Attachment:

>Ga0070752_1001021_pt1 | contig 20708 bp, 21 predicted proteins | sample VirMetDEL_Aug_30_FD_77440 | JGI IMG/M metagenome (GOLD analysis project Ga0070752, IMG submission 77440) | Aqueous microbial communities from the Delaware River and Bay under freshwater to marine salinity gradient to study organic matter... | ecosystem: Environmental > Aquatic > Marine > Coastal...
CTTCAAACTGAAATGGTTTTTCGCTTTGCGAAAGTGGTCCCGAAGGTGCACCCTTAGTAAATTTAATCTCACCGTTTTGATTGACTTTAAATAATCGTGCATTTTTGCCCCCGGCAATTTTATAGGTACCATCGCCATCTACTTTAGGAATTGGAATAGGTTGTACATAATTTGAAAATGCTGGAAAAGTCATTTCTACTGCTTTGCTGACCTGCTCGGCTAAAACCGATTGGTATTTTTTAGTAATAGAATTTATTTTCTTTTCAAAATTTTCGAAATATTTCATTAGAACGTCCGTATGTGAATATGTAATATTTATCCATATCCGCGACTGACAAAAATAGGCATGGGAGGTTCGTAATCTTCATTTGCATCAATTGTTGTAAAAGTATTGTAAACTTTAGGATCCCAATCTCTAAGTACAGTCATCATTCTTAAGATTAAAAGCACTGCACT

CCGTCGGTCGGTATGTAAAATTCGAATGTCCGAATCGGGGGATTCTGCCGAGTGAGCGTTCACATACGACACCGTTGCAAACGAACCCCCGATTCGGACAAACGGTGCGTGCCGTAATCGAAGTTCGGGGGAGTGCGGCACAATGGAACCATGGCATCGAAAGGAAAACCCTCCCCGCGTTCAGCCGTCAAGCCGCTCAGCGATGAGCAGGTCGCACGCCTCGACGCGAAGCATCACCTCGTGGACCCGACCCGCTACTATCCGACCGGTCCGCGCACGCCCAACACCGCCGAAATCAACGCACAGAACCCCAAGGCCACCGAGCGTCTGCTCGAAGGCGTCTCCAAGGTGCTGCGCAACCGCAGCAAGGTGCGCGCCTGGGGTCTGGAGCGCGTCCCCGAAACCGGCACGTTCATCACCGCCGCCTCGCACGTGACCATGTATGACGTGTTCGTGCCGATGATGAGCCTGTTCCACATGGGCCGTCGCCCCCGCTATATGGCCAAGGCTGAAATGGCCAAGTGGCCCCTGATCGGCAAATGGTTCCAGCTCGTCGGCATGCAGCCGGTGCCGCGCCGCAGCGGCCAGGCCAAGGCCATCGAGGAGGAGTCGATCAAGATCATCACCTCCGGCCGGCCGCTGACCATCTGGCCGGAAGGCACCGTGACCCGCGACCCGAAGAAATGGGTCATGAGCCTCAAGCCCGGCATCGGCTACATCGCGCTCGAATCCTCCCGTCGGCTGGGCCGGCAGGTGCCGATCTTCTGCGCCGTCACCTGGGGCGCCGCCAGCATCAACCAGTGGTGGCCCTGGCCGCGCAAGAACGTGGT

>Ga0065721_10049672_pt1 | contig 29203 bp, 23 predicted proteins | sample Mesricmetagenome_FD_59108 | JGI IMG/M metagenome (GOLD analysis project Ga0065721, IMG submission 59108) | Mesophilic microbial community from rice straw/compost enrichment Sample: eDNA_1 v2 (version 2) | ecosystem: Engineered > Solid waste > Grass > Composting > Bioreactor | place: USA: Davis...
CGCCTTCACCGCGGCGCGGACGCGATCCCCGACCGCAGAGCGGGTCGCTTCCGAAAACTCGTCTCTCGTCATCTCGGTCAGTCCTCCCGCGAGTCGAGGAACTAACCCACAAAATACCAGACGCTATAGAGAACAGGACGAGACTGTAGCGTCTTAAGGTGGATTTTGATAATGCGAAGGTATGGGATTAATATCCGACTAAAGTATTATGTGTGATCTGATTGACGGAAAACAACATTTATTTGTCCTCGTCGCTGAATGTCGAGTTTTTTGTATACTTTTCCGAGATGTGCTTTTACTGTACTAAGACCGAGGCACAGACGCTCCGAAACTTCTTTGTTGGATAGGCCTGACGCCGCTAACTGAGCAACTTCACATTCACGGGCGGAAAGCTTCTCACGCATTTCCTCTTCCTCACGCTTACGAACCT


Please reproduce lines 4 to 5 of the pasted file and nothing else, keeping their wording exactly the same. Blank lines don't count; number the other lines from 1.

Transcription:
>Ga0065721_10049672_pt1 | contig 29203 bp, 23 predicted proteins | sample Mesricmetagenome_FD_59108 | JGI IMG/M metagenome (GOLD analysis project Ga0065721, IMG submission 59108) | Mesophilic microbial community from rice straw/compost enrichment Sample: eDNA_1 v2 (version 2) | ecosystem: Engineered > Solid waste > Grass > Composting > Bioreactor | place: USA: Davis...
CGCCTTCACCGCGGCGCGGACGCGATCCCCGACCGCAGAGCGGGTCGCTTCCGAAAACTCGTCTCTCGTCATCTCGGTCAGTCCTCCCGCGAGTCGAGGAACTAACCCACAAAATACCAGACGCTATAGAGAACAGGACGAGACTGTAGCGTCTTAAGGTGGATTTTGATAATGCGAAGGTATGGGATTAATATCCGACTAAAGTATTATGTGTGATCTGATTGACGGAAAACAACATTTATTTGTCCTCGTCGCTGAATGTCGAGTTTTTTGTATACTTTTCCGAGATGTGCTTTTACTGTACTAAGACCGAGGCACAGACGCTCCGAAACTTCTTTGTTGGATAGGCCTGACGCCGCTAACTGAGCAACTTCACATTCACGGGCGGAAAGCTTCTCACGCATTTCCTCTTCCTCACGCTTACGAACCT